Although the introduction of proteasome inhibitors (PIs) and immunomodulatory drugs (IMiDs) has improved clinical outcome, nearly all multiple myeloma (MM) patients ultimately relapse or become refractory to these drugs. However, knowledge of the biology of MM progression is rapidly accumulating and a large number of novel agents are under investigation. Currently, no treatment can be considered as standard for relapsed/refractory MM, and the appropriate choice of therapy is based on several myeloma- and patient-related factors. The efficacy of bortezomib and lenalidomide has been demonstrated by large prospective trials with long-term follow-up periods, and results from studies evaluating novel PIs (carfilzomib and ixazomib), IMiDs (e.g. pomalidomide), and histone deacetylase inhibitors are becoming available. Data from trials of agents with new mechanisms of action, particularly monoclonal antibodies, are awaited. This review will discuss the management approach to relapsed/refractory MM, focusing on approved therapies and on the most advanced new therapeutic compounds.
Criteria for choosing treatment in relapsed/refractory MM patients
Managing relapsed/refractory MM patients can be compared, at present, with unravelling a skein, if all patient-related and disease-related factors are to be considered in the selection of therapy. Furthermore, knowledge of the biology of MM progression is rapidly increasing, and many agents belonging to new classes are being tested, together with those agents already known to be effective, making for a particularly tangled skein.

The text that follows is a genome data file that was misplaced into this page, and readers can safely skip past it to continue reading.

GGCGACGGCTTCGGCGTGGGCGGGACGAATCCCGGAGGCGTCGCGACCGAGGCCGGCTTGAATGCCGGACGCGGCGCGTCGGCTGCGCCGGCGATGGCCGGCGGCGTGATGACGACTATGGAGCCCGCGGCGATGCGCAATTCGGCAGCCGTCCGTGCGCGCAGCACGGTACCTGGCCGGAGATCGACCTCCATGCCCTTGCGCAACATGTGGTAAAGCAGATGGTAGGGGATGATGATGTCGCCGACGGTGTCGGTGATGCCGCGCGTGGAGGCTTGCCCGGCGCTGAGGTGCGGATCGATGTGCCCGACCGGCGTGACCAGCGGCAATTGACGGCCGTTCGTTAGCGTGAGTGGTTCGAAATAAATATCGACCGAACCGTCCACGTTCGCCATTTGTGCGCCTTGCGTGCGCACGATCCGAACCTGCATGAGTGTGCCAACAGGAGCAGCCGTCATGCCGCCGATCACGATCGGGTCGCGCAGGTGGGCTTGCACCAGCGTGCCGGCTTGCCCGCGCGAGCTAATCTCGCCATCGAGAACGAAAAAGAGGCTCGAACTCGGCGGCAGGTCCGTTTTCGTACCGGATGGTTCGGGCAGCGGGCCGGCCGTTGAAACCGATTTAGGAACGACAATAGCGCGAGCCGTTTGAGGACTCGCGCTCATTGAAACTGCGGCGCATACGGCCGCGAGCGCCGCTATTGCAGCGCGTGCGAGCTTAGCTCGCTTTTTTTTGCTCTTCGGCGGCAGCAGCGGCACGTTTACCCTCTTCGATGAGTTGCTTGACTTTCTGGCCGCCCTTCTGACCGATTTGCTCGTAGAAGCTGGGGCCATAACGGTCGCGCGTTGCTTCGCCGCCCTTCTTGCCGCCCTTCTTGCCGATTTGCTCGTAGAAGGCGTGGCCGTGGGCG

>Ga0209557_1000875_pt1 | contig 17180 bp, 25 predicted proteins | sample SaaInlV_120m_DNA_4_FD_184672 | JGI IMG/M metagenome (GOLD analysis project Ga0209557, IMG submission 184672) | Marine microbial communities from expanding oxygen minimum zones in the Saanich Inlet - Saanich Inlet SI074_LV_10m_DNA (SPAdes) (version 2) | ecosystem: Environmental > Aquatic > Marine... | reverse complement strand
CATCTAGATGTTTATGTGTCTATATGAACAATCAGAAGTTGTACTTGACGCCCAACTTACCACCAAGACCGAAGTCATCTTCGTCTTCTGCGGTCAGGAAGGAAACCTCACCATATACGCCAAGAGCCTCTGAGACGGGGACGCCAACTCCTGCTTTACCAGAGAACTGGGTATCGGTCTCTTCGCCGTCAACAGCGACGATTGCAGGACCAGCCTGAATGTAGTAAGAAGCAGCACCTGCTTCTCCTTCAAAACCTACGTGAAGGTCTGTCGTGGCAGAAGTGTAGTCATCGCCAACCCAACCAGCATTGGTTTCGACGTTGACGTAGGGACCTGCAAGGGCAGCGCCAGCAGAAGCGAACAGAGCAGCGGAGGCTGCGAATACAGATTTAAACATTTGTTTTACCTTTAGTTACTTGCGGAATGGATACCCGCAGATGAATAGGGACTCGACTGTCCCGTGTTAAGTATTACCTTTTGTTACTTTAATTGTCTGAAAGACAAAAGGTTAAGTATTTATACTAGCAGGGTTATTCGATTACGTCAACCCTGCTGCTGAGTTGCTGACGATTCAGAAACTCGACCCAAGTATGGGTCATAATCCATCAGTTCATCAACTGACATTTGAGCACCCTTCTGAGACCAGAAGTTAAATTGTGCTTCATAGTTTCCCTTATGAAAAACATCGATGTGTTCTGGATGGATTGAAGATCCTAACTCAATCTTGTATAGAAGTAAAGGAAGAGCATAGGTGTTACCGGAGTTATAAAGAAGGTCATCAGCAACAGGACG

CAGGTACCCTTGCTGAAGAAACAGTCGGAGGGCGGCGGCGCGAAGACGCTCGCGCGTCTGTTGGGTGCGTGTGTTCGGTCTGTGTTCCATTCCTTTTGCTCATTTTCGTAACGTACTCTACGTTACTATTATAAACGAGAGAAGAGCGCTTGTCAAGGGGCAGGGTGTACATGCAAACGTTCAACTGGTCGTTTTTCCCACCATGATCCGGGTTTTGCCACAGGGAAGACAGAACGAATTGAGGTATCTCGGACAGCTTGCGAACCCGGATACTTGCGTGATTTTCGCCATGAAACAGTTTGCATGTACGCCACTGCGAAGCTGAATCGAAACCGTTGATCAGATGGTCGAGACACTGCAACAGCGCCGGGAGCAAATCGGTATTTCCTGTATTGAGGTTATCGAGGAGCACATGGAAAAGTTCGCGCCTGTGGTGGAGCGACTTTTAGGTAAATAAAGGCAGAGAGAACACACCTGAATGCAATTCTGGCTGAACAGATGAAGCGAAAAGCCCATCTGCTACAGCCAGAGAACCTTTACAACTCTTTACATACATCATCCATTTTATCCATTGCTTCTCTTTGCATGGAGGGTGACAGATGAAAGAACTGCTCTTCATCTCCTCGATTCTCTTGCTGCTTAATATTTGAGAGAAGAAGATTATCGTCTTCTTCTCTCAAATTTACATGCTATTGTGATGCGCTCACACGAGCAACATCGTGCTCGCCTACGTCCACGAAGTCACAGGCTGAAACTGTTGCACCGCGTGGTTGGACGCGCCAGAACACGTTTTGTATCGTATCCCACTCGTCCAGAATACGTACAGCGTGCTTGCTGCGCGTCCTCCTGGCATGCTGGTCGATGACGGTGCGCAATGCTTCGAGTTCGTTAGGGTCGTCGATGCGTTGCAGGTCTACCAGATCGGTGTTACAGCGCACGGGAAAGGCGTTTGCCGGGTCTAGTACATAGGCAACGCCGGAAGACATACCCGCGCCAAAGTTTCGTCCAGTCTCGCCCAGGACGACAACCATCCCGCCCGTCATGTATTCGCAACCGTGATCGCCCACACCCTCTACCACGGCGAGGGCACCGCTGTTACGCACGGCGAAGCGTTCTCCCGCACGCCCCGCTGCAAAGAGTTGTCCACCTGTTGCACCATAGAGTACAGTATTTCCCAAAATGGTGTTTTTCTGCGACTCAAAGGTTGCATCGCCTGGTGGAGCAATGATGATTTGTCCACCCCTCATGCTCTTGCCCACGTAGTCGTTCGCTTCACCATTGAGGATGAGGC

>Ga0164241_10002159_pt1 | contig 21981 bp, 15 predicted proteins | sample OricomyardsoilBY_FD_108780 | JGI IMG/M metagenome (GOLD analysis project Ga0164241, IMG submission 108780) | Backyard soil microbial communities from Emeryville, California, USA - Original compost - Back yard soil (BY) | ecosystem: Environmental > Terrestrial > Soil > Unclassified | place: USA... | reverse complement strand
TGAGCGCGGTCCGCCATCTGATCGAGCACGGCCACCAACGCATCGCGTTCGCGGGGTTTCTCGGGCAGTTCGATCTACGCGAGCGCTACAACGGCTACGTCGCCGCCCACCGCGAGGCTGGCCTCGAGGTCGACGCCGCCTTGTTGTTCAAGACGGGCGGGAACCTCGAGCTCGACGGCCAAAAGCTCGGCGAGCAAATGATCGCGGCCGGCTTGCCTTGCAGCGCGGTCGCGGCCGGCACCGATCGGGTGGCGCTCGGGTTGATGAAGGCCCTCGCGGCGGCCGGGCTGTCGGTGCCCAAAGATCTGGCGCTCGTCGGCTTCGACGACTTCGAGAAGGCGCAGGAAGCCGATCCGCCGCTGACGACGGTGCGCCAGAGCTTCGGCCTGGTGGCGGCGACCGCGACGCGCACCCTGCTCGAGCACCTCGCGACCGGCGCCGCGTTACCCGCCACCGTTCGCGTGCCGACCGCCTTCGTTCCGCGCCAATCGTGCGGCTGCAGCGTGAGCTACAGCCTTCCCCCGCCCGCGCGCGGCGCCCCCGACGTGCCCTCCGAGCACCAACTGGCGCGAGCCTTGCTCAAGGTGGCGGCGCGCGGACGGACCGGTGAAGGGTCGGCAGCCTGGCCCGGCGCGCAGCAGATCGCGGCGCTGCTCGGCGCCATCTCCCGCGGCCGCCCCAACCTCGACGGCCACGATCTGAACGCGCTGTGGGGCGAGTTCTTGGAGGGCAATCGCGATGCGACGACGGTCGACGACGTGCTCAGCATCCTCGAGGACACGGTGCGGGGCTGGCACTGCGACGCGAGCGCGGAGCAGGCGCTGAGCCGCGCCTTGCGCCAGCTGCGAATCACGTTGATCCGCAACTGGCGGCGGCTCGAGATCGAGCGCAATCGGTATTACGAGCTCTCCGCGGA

The introduction of the IMiDs thalidomide and lenalidomide, and the PI bortezomib, has improved survival in relapsed/refractory MM. However, patients who become resistant to novel agents have poor outcomes, with a median event-free survival (EFS) and a median overall survival (OS) of 5months and 9months, respectively; the median OS is only 4months for patients with International Staging System (ISS) stage 3 disease. Thus, the natural history of MM is not much changed from previousyears and, despite the availability of new effective agents, the duration of response decreases with each additional salvage therapy, suggesting the emergence of increasingly resistant disease[3,4]. However, recent biological data are consistent with subclonal heterogeneity of myeloma ab initio, as demonstrated by array comparative genome hybridization, whole-genome sequencing, and next-generation sequencing approaches[5–7]. MM tumor cell populations were shown to be constituted of multiple subclones with different clinical behaviors and treatment sensitivities, and which alternated their dominance at different stages of disease. An agent given to a patient eradicates sensitive, but not resistant, subclones; the resistant subclones subsequently become dominant, but resistance to a specific agent is not absolute, as a sensitive subclone may later re-emerge making that agent effective again. It is probable that, in the near future, these findings will radically change the management of MM patients and the clonal composition at each stage of disease will guide the choice of treatment.